Taking a Look at Cyberbullying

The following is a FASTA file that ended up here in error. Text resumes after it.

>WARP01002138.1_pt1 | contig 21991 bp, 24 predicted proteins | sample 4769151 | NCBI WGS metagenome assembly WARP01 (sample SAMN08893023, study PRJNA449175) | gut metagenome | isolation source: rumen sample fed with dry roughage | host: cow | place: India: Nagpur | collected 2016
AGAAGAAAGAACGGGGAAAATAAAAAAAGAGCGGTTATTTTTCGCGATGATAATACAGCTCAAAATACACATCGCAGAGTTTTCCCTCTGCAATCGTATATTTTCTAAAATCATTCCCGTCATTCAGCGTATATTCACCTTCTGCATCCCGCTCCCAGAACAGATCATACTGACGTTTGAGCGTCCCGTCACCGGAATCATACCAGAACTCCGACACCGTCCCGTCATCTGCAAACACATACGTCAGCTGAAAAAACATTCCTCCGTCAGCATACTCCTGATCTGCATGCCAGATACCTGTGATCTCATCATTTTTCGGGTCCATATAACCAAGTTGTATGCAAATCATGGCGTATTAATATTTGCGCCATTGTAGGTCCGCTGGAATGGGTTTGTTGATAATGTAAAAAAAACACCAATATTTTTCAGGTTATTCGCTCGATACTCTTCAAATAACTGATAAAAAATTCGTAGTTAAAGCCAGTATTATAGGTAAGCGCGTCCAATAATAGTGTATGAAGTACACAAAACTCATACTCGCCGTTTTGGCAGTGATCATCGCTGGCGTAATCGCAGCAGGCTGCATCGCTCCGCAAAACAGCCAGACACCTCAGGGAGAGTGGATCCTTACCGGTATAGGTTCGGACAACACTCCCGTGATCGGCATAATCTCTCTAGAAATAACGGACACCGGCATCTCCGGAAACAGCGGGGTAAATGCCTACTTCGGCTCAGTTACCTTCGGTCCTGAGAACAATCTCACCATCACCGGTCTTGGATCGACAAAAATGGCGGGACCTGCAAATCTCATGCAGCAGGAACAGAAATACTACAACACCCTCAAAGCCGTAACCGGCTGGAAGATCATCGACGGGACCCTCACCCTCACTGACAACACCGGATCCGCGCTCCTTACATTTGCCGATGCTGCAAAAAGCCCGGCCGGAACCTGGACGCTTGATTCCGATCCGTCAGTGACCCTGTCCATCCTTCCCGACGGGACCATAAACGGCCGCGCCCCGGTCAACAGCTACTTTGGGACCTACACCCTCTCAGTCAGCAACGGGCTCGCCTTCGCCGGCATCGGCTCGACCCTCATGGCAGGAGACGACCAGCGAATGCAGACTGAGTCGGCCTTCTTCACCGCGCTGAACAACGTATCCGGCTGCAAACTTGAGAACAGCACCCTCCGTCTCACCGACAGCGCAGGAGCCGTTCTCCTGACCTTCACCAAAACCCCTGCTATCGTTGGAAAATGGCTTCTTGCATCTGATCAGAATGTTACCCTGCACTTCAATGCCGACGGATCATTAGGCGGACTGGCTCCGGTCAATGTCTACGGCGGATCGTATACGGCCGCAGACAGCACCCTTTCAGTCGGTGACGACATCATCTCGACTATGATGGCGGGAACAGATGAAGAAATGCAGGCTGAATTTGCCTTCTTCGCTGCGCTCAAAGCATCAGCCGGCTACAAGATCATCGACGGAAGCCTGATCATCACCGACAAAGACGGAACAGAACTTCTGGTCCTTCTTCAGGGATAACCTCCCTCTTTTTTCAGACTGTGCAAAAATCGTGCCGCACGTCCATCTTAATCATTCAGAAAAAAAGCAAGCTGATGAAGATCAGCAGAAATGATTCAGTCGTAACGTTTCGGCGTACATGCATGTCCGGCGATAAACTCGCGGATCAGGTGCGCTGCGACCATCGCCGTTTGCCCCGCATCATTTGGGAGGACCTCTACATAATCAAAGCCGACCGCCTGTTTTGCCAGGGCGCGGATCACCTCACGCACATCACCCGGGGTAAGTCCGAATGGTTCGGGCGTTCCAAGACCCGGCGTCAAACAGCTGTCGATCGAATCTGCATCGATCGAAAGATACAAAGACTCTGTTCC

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In May 2013, Gabrielle Molina, a 12 year old excellent and outwardly positive student, took her life after being called a “slut” and a “whore” online. Throughout the use of social media, teens are potentially susceptible to become victims of cyber-bullying, and the drama that rises from it could work as a catalyst in the development of psychological traumas. To help the prevention of bullying, parents and schools must work hand in hand in this issue by incorporating anti-bullying education in their curriculums, and establishing a channel of communication and trust between adults and teens. The Centers for Disease Control and Prevention has identified cyber-bulling an "emerging public-health problem,” notes Thomas Billitteri from the CQ Researcher. Cyber-bullying is a growing trend that has been blown out of proportion during recent years. Jaana Juyonen, a professor of psychology at UCLA, asserts that “more than 70 percent of heavy Internet users ages 12 through 17 — mostly girls — said they had experienced at least one incident of online intimidation via e-mail, cell phones, chat rooms and other electronic media in the previous years.” This high amount of energy teens spend on social media is making them susceptible to cyber-bullying. Alex Orozco, a 19 year old college student who also went to my same high school, recalled, “Just last week I was going through my Twitter’s news feed and I bumped into this horrible fight between two girls at my school. Worst part of it was,

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